There are certain basic moral truths that every reasonable and competent
person agrees upon, regardless of whether he or she abides by them. And
there are likewise basic religious truths that every earnest, reflective,
and believing Jew accepts outright. But in point of fact, there are some
religious truths that we don’t have right-at-hand which we’d desperately
need to hear said outright if we’re to maintain our faith, bearing,
spiritual equilibrium, and perhaps even our very humanity.
Curiously enough, though, Rabbi Moshe Chaim Luzzatto (whom we’ll refer to
as “Ramchal”, as he’s best known) indicates at the beginning of this work
that he only set out here to “remind people of what they (already) know”
and which they have no doubts about, truisms that are “so well- known and
… self-evident, that they’re often buried over, or completely forgotten”
because they’re so clear. In fact though, that’s not all he did. While he
did indeed focus on the traits and behaviors that nearly everyone believes
are laudable, and made that the thrust of the book, there’s nonetheless a
whole other layer here that touches on the vexing religious issues we
For, besides addressing those traits, The Path of the Just also lays out
our raison d’être and tachlis, our great goal in life. And then -- most
significantly -- it then ties the two together. We’ll get to that later on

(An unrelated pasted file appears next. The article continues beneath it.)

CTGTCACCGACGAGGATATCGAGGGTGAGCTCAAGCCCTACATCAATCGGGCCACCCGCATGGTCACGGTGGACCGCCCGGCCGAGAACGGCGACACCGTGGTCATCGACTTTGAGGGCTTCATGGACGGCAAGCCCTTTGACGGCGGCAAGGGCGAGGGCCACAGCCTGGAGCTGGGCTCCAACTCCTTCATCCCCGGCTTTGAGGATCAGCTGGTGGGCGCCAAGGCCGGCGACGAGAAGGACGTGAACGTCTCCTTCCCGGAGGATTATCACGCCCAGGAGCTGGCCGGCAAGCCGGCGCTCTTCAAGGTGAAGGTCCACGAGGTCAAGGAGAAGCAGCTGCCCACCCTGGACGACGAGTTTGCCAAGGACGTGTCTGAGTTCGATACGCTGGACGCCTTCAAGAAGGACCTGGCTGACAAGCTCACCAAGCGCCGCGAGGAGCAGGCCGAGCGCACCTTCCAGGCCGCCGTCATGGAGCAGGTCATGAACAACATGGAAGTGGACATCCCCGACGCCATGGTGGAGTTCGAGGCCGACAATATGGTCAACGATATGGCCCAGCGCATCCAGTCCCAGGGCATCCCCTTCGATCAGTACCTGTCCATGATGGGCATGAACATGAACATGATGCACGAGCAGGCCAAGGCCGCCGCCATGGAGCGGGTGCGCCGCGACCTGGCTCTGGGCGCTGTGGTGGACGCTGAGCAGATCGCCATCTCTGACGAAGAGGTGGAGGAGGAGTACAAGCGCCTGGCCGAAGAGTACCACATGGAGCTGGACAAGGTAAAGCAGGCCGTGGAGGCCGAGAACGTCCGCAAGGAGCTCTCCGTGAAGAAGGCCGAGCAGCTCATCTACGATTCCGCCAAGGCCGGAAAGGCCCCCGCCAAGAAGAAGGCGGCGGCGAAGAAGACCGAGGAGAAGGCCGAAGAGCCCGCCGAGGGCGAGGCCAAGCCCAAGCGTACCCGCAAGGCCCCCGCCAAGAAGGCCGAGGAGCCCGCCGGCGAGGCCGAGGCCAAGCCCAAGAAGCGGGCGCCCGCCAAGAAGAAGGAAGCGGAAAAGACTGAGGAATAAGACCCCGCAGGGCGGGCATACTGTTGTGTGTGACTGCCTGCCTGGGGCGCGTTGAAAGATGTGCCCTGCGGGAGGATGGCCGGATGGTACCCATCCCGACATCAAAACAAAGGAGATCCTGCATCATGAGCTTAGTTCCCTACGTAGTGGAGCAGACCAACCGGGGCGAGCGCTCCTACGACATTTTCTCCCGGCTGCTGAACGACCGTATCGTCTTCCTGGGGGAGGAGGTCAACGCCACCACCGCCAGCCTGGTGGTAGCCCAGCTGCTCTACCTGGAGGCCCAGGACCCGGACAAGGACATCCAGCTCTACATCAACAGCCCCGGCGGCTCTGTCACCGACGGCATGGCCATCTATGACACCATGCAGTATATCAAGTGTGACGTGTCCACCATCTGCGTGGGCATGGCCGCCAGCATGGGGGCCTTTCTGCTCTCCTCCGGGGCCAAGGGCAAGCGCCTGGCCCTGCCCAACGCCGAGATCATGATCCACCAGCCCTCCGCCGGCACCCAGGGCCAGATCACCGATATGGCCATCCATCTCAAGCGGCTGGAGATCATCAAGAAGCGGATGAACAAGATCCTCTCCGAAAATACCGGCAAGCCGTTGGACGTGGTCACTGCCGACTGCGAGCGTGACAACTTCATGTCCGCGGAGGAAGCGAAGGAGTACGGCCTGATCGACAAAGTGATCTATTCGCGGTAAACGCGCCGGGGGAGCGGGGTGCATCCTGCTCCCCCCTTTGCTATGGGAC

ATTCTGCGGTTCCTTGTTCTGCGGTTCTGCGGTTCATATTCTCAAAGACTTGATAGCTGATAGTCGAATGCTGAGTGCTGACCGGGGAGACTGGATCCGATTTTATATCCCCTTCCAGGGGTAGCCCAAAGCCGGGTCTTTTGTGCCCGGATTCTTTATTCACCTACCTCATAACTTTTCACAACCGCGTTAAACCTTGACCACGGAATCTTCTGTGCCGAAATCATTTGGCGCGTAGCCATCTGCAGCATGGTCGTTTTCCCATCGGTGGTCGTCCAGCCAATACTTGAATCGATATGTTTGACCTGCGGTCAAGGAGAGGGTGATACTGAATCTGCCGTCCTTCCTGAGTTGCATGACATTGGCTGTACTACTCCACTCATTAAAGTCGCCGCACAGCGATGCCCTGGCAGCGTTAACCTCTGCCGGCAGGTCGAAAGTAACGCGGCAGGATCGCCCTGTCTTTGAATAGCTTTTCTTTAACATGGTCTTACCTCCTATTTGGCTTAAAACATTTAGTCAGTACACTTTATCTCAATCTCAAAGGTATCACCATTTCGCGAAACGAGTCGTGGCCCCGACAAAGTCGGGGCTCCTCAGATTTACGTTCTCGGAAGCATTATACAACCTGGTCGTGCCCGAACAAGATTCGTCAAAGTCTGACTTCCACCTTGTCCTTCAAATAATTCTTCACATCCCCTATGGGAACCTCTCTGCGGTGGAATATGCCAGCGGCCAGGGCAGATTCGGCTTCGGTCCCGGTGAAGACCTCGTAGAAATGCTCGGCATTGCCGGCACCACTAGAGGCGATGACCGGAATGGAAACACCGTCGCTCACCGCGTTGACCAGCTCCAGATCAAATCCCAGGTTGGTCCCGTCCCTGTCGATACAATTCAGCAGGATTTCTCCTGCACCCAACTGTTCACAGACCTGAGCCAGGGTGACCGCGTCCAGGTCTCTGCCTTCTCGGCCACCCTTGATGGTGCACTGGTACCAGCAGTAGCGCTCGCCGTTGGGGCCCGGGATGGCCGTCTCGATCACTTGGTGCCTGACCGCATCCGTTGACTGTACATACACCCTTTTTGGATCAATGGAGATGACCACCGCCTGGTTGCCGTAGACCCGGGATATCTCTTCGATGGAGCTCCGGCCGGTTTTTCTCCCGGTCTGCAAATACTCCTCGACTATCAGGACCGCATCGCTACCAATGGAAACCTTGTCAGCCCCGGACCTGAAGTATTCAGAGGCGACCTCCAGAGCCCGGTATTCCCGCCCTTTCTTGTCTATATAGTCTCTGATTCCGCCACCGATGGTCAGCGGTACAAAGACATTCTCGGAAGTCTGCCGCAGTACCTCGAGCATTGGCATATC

in this introduction and in the first chapter.
In any event, if we’d like to acquire the traits that everyone
acknowledges are laudable, then we’d have to follow a certain process,
Ramchal reasons, given how nonchalant we seem to be about them. And the
process is one we’d term “ingraining”.
For as everyone knows, many good and great thoughts pass us by in the day.
Some stick with us for a while, but most of them simply get lost. Not
because they’re not important, but because we don’t dwell on them and
allow them to leave a firm and indelible impression on our mind.
So, the best way to ingest the lofty ideas set out in The Path of the
Just, the author informs us, would be to simply read it again and again
until its thoughts become ingrained in our beings. That way,
we’ll “remember what we might have offhandedly forgotten” and take-in what
we’d otherwise scan over without a thought. To be sure, there are many
people who reread The Path of the Just every year, a couple of times a
year, and more.
Expanding on the need to review the material again and again, Ramchal says
elsewhere that sometimes we need to “blow” on ideas like embers, to have
the tiny glow in them roar outward all aflame and come alive, so we can
reflect on them and thus take them to heart (Derech Eitz Chaim). He speaks
in more esoteric terms at another point about how concentrating on things
like that enables the soul to sort of gather its forces, if you will, and
thus effect change within us (Sod HaMerkavah). At any rate, for our
purposes the point is that we’d do best if we reviewed The Path of the
Just regularly, reflect on its wisdom in the process, and take it to heart.